Gregson’s running shorts were getting tight. They revealed a bit too much of his manhood, but if he owned it, and strutted with confidence, he gained 2 extra pounds with the ladies, or I mean, points. Half of all success in life, is owning it.
“I’ve got a boat behind the church—do you fancy waterskiing?” The Father asked.
“It’s going to be 90 degrees today, and there’s a church potluck coming over. You know the kinds of people who only talk about superficial things, and after the conversation, you don’t remember what was said, because nothing was said?”
“I stay away from those kinds of people.”
“Me too, but unfortunately, it’s a hazard of the job. Potlucks are worse than meetings—everybody laughs, when nothing is funny. At least in meetings, everyone is serious, and something gets done.”
“Are you sure about that? And what’s this about looking for my family jewels?” Gregson asked.
“You don’t have to look very hard to see them,” the Father coughed.
“Our family is well-endowed.”
“Well, I’ve been reading books from your dad’s library, and been trying to become a wise man.”
“It’s more difficult than you might think. There is a reason real wisdom is hidden in riddles. Real wisdom is not for people who can read—it’s for people who can think, for themselves. Reading is part of it, but it takes significantly more thinking, about what you have read, and what you haven’t read, to get close to wisdom. There’s the boat.” The Father pointed at a brand-new Mastercraft.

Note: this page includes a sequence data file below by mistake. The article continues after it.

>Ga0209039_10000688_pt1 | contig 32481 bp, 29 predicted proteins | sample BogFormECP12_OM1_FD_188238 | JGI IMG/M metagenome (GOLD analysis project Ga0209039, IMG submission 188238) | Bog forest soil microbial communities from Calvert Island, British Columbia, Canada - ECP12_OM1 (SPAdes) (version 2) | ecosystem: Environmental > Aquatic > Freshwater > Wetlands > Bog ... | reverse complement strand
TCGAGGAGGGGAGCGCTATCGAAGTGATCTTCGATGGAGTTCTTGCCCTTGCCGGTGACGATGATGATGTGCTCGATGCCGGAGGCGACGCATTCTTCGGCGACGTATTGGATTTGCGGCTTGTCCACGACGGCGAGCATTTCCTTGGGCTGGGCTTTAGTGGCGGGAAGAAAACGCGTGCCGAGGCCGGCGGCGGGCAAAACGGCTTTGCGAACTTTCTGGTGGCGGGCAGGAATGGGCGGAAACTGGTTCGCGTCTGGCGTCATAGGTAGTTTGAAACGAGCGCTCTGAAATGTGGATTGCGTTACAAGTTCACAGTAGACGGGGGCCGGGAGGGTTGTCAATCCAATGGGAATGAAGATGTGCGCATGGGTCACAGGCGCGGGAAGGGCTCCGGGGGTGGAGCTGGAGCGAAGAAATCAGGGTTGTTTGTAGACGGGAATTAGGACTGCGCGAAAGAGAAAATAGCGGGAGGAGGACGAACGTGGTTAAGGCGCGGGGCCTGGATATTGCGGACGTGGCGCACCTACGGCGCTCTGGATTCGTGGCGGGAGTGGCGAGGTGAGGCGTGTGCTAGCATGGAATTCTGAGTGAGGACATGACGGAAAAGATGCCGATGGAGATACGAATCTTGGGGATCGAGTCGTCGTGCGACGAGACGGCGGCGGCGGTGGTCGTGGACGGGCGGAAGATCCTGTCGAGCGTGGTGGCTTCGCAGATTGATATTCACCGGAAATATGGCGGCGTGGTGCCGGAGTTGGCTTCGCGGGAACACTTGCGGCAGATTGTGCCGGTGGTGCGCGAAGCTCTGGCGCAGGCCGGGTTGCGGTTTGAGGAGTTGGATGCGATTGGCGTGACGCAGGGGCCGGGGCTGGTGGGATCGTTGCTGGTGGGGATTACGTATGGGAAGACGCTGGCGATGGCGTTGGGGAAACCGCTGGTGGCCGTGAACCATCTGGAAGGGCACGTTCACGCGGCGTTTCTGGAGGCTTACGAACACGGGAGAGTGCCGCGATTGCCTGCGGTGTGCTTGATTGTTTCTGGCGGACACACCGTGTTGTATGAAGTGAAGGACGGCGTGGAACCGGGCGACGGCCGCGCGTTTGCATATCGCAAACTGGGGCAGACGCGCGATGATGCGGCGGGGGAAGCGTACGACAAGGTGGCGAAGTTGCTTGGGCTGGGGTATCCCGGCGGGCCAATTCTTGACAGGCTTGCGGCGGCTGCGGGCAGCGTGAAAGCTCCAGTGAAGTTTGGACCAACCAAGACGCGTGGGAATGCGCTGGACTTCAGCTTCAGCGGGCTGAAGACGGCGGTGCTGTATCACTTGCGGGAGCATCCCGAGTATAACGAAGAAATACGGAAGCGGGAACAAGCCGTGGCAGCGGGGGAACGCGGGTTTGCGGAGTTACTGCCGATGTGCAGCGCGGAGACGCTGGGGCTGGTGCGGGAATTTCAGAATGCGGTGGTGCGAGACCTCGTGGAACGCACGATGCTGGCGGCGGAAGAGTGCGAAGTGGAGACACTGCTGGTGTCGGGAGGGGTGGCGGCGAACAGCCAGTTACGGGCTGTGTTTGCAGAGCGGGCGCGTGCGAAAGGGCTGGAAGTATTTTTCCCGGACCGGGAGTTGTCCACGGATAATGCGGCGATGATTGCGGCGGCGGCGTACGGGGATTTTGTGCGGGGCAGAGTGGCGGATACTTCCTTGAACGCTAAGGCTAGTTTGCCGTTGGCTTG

“How can you afford that?” Gregson asked.
“Tithes and offerings… how else?”
“But isn’t that God’s money?”
“I listen to God, and do as He says. The Outlet was having a sale last week, and I felt God said, ‘Buy the boat.’ I never say no to God.”
“But what about the IRS?”
“Best to do God’s work in secret, so that we are rewarded in heaven.”
The Father unbuttoned his black shirt, revealing tanned muscles.
“You’re ripped,” Gregson said.
“Yes; the church bought me a Bowflex. It’s important to strengthen the body, and the spirit—they are more closely connected than you might think. The Father had a gold chain, hanging from his hairy chest. It was studded with diamonds. He could’ve been a rock star—a Jesus Christ Superstar, Gregson thought.
“Get in the boat, and we’ll push off,” the Father said. “Do you want to be the first to waterski?”
“It’s been a while, but I’ll give it a go.”
The Father gunned the engine, and tried to pull Gregson out of the water. It’s impossible to skip a round rock across a still pond. The rope broke.
“Damn; we need a thousand-pound test for you.” The Father tossed Gregson a thicker rope. This time, Gregson came out of the water like a pro. He jumped the wake, and held on with one arm. The Father looked at Gregson with respect.
Only a man with style, can recognize a man with style.